Jay and I were in luck, while Adam didn’t come out and admit to beiing a fellow Urbexplorer but we got the feeling he was. We shot the breeze for 15mins or so and Adam gave us a lead to chase. He told us to look for the Snuff Distriict and there we would find an old Snuff factory that was derilect. We should check it out and for us to not be disuaded by the 12 foot fence with razor wire surrounding the place. If we were dilignet and looked around we would likely find a way in, and we did. But that tale is for another day.
That’s right! ForgottenTennessee.com will be out in print courtesy of Font Hill Media’s America Through Time series. A rough release date of late August or September 2019 . Below is the cover which features one of my first explorations the Blackman cemetery.
Inside this book are assorted tales of my explorations around Middle Tennessee and Alabama. I will update this again once I have a firm release date. I will also be updating this with book signings since this book will be available at most bookstores as well as online.
I would like to thank my good friend and fellow photographer for turning me on to Fonthill and for the amazing trips we’ve been on.
Harlan County, Kentucky is a county of stark beauty and bleak sadness. Once a bustling coal town it is in the process of a population exodus, and has been for decades. Jay and I had just finished shooting at The United Supply Co. Corporation, a defunct company store, and we were now in search of the Lynch High School. It didn’t take long to find the school and like the company store and the Lynch Colored School, it sat in the middle of a neighborhood.
Pulling up to the school we parked in the gravel lot beside a school bus and quickly unpacked our gear. I slung on my pack and grabbed my tripod. Honestly, I seldom use my tripod, it’s big, cumbersome and heavy. However it was needed it because I had no doubt that I’d end up having to do some long exposures to capture a decent image, one can only hold their breathe so long. We didn’t have to try hard to find our way in. A door that at first looked secure was in truth easily opened. Into the darkness we went.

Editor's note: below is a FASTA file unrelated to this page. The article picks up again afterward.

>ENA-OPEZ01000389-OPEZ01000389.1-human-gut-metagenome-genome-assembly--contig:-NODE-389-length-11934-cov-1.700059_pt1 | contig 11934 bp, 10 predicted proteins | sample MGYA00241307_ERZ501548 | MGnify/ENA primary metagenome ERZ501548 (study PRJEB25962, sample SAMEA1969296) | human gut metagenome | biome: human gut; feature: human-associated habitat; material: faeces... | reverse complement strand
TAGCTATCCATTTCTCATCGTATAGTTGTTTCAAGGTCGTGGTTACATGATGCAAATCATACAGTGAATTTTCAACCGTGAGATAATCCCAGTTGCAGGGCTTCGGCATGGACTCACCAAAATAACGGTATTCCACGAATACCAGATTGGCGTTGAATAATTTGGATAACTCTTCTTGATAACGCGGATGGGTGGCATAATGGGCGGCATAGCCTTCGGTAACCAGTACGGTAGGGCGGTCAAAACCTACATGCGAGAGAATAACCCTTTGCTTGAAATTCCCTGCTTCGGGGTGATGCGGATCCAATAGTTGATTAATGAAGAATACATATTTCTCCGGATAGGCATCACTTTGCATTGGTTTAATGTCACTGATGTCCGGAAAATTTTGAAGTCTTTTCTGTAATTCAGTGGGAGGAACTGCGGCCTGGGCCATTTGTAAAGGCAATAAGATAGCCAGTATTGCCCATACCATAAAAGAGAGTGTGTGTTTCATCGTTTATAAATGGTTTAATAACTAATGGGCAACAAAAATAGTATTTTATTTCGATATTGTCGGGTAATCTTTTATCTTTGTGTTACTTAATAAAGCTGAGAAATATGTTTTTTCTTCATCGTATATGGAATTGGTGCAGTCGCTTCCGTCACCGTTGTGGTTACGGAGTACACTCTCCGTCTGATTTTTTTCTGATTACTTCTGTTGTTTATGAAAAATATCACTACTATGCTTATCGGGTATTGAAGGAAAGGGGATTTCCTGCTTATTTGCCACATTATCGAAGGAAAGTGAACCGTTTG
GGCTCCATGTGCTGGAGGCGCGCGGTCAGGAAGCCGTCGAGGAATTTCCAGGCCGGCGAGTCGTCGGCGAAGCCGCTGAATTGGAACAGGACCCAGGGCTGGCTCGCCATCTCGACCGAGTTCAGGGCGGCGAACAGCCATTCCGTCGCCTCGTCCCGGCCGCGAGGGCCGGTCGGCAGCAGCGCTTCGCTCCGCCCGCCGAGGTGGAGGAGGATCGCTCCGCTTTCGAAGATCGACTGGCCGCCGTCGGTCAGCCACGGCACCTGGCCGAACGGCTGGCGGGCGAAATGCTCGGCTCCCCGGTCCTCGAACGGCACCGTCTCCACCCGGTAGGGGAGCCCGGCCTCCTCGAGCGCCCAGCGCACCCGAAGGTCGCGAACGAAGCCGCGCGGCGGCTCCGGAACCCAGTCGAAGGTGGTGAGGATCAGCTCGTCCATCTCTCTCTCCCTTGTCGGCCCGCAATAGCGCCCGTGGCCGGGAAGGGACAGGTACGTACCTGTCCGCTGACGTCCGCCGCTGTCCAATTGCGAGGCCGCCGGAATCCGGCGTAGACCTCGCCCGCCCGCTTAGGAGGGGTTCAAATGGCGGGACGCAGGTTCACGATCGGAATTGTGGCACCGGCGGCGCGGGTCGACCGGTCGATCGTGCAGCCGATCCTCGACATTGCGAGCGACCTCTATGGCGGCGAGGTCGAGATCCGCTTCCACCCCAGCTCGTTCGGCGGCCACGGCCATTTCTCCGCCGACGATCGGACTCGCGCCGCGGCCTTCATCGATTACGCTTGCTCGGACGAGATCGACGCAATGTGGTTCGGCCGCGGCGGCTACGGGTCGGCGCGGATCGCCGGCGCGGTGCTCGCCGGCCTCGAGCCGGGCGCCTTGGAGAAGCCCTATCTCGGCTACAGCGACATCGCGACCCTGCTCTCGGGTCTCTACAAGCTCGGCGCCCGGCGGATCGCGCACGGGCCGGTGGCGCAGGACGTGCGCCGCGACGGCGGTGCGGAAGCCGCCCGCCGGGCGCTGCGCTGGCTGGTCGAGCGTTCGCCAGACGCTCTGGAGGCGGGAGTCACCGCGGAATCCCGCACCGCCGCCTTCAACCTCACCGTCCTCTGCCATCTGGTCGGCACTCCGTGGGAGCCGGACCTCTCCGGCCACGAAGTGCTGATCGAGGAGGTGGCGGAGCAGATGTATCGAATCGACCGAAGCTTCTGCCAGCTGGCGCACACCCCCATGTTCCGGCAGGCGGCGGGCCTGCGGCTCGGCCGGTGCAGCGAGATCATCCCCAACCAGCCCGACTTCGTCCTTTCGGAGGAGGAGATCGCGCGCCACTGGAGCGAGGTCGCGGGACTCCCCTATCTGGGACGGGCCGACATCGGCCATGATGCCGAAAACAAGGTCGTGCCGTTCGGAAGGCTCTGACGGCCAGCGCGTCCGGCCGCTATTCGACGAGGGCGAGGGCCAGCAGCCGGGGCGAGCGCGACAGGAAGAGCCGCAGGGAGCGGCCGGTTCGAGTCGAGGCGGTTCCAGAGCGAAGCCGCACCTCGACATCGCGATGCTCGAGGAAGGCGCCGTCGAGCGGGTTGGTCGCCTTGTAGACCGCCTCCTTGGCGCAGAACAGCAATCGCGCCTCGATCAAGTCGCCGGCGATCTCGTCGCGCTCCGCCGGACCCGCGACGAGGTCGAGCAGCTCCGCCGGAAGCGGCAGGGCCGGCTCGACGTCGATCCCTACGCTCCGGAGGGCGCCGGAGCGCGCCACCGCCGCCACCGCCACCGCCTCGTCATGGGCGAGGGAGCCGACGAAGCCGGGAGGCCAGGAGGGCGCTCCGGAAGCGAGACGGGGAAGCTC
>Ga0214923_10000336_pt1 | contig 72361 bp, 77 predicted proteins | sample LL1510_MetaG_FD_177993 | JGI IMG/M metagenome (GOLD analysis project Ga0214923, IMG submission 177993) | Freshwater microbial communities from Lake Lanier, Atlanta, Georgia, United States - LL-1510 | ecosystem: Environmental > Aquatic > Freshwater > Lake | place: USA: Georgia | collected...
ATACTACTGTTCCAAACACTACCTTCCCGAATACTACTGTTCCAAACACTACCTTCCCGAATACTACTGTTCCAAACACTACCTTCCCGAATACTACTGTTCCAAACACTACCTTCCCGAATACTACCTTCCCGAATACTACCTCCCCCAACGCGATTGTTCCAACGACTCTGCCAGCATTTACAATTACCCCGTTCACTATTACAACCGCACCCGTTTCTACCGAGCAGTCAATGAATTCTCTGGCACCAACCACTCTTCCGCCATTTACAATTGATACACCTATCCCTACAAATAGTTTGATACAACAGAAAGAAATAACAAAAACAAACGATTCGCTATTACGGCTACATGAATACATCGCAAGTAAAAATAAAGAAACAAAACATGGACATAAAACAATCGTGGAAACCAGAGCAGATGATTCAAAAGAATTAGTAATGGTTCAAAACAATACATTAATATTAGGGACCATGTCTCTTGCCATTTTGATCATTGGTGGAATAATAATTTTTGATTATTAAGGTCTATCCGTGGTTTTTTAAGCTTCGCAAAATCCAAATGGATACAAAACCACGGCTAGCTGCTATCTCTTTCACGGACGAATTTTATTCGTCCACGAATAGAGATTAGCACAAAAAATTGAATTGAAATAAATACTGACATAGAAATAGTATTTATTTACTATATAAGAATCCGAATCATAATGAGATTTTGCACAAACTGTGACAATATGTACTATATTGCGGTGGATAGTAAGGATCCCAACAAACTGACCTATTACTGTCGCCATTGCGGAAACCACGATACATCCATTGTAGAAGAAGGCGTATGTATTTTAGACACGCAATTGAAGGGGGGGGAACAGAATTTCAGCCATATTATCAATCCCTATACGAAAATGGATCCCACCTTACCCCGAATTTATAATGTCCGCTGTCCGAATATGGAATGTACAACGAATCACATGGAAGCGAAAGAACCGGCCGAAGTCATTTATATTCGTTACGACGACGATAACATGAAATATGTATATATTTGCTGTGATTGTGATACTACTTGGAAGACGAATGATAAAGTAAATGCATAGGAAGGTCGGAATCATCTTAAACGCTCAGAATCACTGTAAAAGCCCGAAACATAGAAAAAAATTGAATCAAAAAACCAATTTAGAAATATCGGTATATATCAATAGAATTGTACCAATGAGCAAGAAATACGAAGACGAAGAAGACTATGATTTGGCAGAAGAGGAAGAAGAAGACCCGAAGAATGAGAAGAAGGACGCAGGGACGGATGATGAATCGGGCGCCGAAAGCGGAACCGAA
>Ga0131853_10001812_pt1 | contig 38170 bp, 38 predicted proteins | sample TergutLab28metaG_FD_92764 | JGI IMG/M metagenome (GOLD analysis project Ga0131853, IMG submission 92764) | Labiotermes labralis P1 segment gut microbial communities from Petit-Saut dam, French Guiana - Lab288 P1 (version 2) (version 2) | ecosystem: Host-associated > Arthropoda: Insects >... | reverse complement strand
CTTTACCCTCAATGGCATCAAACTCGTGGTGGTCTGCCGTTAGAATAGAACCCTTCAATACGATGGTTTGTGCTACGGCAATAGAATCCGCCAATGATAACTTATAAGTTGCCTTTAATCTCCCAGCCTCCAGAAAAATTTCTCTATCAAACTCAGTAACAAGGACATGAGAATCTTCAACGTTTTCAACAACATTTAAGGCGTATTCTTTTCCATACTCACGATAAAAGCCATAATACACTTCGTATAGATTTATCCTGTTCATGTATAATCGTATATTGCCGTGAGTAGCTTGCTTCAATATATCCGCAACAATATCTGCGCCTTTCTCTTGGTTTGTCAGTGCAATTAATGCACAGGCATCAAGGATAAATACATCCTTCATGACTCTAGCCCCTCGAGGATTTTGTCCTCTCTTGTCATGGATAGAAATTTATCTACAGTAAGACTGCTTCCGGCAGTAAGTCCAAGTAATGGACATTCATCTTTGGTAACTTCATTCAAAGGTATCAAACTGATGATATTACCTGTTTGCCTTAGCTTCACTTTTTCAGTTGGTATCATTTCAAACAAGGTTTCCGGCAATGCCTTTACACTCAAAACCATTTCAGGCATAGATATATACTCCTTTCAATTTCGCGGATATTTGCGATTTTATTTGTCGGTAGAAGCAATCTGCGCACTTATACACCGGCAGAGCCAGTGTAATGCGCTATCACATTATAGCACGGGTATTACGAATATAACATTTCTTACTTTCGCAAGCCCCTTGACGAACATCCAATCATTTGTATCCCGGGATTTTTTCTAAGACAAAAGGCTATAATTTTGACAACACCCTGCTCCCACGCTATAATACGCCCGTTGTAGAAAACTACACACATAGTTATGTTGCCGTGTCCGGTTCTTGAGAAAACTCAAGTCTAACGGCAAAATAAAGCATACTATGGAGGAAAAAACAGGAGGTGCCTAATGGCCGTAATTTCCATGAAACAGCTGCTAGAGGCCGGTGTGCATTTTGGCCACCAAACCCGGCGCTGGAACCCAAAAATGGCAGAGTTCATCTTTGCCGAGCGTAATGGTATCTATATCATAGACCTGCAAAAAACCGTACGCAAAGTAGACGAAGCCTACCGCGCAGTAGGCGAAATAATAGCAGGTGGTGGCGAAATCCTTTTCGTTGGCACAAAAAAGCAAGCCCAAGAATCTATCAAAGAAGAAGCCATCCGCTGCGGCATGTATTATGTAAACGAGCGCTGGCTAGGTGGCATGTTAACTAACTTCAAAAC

To say the least I was damned glad I had decided to bring my tripod and tethered trigger, because while my eyes were fine at discerning details in the near darkness we found ourselves in, there was no way my camera was going to capture anything here without some shaking on my part. After quickly affixing my camera to the tripod and hooking up its trigger I began to shoot. Now keep in mind that even with a tripod none of the following shots would be easy. The floor under and before us was covered in inches of debris.
Dust covered trash, and broken tile work. Tile work similar to the kind Jay and I found while exploring an abandoned insane asylum in Alabama. Covering both was a film of condensation, rendering the dust and finer broken tile into an ugly and at times slippery slurry. Ah well, we knew this was not going to be a cake walk and the best explorations are filled with risk.
Cave-like, is the word that came immediately to mind as I walked down the school hall we found ourselves in. Light fixtures hung from above. Before us, a semi darkness that barely hinted at another hallway. Behind us, on a landing was our only source of light, which wasn’t saying much since the day was overcast. On either side of us, were rooms of varying light or dark. Which way should we go? Forward, we decided to go further into darkness. Before we took too many steps though I decided to grab a flashlight from my back pack. If you ever get into Urbex invest in a couple of flashlights, they are invaluable additions to your kit, and just might keep you from a nasty end. As we started to explore we decided to check out the first room we came across, it was on our right, so in we went. Looking at the setup I figured this must have been used for a science class. The floor was a bit clearer except in the far corner. Light fixtures were dangled from the high ceiling while many others had succumbed to gravity and now lay across the floor.
With the first room explored it was time to move on down the murky hall. For the next hundred feet or so there wasn’t much to see, visibility without a flashlight had dropped to almost zero. At last on our right we found a bathroom, I passed this up, there just wasn’t enough light for me to work with, and it was a bathroom. I didn’t feel the urge to go (get it?). The bathroom was at the top of a flight of stairs and we could see light coming from a doorway at the bottom! The stairwell’s treads were of course covered by debris and even more broken tile. This combined with the low light made a scene that practically begged for a rolled ankle, or slide all the way to the bottom of the stairs!This likely would have shredded pants, skin, and ego alike.
Emerging from the stairs Jay and I found ourselves in the school gymnasium which was easily the width of the building and all things considering, it was in good shape. Now I’m not saying I’d suggest playing some ball, but the hoops were still up. Our luck was in, The floor was stable, and the light we had was amazing! There was just enough light to make walking safe since we could plainly see where the floor had buckled and or fell in.
There was an ethereal quality about the room, I could almost picture the people who must have filled the bleachers and ran across the floor during games. There are a few constants that we’ve come across in our Urbex adventures. They are; badly rendered graffiti dicks mostly, decades of litter from those who’d come before, and fire extinguishers. Lots fire extinguishers.
Across the gym floor were bleachers and a very dark hall way, of course that was where we went. Only the smallest amount of light was coming in from doors that had to be at the end of the corridor. I decided to forgo going into the hall and decided to do some very long exposure shooting. Jay took the flashlight from me and waved it down the hall to help add a bit of creepiness to the shot.